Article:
Besides being from the south, I also am a Jew. In 1952, the Luxembourg Reparations Agreement was signed, and West Germany paid the new state of Israel over $800 million in reparations for crimes committed against Jewish Europeans during the Holocaust.(6) In 1865, about a hundred years earlier, Special Field Order No. 15 was issued, redistributing 400,000 acres of land to newly freed black refugees in forty-acre segments along the southern coastline.(7) By fall of the same year, President Andrew Johnson overturned the order and families were violently forced off. Fast forward to a few weeks ago when we saw Nazis gather in Charlottesville waving swastikas and yelling, “Kill Jews” and “Blood and soil”. Anti-semitism often forms the core of white nationalists’ ideology, who see Jews as a faux-white race that has prevented the inevitable imposition of white supremacy.(8) Race was politically constructed and is manipulated to legitimize the stealing of land and other resources of “non-white” people in order to produce wealth and power for “white” people. What is classified as “white” has changed over time; in the 19th century for example, the Irish were not considered white. Their assimilation into “whiteness” was afforded by their skin tone and earned through the adoption of pro-slavery, anti-black political positions.(9) Similarly, Jews have been assimilated into whiteness. We saw the Jewish mayor of Charlottesville, Michael Signer, originally vote against moving the Robert E. Lee statue, but after seeing the violent backlash of white supremacists and perhaps feeling what it’s like to be a target of hate, changed his opinion and declared that the statue must go. Signer was reminded that none of us are safe and free until we are all safe and free, and that even white folks must learn to see that our liberation is bound up in the liberation of others.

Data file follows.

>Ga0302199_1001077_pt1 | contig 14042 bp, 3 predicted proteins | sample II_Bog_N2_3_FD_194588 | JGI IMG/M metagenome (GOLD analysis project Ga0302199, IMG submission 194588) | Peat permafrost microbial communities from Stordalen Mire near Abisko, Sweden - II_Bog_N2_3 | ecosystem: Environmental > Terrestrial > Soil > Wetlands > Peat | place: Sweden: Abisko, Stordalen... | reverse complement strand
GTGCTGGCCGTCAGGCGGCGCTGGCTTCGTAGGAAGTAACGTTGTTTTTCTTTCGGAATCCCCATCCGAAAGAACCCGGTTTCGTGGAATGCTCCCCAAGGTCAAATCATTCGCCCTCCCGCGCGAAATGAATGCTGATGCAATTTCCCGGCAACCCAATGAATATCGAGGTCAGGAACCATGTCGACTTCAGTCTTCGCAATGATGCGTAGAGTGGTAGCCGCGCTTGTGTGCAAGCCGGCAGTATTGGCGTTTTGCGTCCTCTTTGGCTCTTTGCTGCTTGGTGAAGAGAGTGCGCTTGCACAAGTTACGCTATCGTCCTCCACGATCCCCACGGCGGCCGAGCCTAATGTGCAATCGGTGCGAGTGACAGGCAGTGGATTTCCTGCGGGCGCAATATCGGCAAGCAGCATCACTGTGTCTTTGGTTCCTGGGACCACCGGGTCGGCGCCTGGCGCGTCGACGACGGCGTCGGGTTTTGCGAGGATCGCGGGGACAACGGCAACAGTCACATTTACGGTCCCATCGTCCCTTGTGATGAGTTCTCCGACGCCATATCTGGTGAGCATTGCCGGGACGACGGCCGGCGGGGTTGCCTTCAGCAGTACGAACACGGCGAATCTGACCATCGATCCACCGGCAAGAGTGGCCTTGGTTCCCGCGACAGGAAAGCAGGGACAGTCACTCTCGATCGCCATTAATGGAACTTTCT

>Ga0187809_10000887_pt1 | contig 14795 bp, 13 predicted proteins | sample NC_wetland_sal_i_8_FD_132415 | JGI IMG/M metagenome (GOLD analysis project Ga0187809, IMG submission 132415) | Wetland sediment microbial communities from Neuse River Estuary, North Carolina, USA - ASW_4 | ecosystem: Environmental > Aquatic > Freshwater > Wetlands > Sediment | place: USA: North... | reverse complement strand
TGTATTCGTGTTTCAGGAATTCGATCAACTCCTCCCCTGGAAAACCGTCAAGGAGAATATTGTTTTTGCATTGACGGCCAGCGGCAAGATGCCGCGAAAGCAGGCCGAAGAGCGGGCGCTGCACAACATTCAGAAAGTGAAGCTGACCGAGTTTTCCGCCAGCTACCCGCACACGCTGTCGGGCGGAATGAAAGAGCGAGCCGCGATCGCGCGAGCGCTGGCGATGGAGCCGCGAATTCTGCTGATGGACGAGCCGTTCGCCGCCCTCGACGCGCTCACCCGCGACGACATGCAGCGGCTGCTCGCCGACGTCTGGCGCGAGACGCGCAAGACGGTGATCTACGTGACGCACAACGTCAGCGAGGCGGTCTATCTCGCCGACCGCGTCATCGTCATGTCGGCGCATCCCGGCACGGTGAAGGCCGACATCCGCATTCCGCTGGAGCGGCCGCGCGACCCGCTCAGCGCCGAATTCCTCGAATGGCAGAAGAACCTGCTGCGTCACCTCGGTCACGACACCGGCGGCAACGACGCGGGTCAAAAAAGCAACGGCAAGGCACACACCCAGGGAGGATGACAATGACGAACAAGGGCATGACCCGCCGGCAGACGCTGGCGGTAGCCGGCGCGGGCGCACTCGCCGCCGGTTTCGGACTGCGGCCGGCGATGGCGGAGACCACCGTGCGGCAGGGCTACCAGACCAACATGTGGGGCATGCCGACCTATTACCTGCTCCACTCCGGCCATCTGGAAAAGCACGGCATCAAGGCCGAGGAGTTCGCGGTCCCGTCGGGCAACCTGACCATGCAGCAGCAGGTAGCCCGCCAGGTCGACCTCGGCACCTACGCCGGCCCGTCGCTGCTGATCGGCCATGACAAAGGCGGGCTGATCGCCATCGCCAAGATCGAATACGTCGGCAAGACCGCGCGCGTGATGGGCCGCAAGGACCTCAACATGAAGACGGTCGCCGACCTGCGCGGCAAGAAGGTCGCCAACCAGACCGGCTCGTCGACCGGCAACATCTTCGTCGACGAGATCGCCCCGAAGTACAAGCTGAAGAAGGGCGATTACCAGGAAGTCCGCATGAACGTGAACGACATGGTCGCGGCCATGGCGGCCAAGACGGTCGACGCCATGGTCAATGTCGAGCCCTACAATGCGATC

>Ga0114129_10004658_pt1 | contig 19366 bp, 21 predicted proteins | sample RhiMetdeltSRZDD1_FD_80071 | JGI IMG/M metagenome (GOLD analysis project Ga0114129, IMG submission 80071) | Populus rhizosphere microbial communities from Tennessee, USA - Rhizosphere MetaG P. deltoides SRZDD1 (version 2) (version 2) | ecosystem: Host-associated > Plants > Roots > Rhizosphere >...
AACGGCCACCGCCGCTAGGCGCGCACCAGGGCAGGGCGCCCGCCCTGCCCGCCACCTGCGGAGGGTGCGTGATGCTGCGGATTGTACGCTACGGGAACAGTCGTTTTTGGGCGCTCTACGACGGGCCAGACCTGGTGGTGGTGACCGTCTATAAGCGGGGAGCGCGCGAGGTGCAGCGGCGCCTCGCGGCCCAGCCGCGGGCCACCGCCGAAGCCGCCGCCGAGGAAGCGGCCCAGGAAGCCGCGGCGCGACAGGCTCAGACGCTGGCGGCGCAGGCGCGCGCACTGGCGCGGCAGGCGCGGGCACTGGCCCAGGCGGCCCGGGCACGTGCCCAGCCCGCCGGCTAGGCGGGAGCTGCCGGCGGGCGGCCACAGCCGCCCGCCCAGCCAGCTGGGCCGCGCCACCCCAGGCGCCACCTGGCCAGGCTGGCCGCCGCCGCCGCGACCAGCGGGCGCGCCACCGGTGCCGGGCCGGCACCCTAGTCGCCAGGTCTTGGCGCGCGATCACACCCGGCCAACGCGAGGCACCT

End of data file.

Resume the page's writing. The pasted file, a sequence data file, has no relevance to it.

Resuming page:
It is my hope that we - white people - boldly face the inequitable distribution of ownership and power in this country by owning up to our relation to it and showing up for the safety and freedom of people of color. In our personal journeys, in community, in our co-ops, every single day presents this opportunity. As we think about the young undocumented immigrants who fear for their safety, I invite you to watch this anti-fascist ad made by the government in 1943, whose message still rings true today: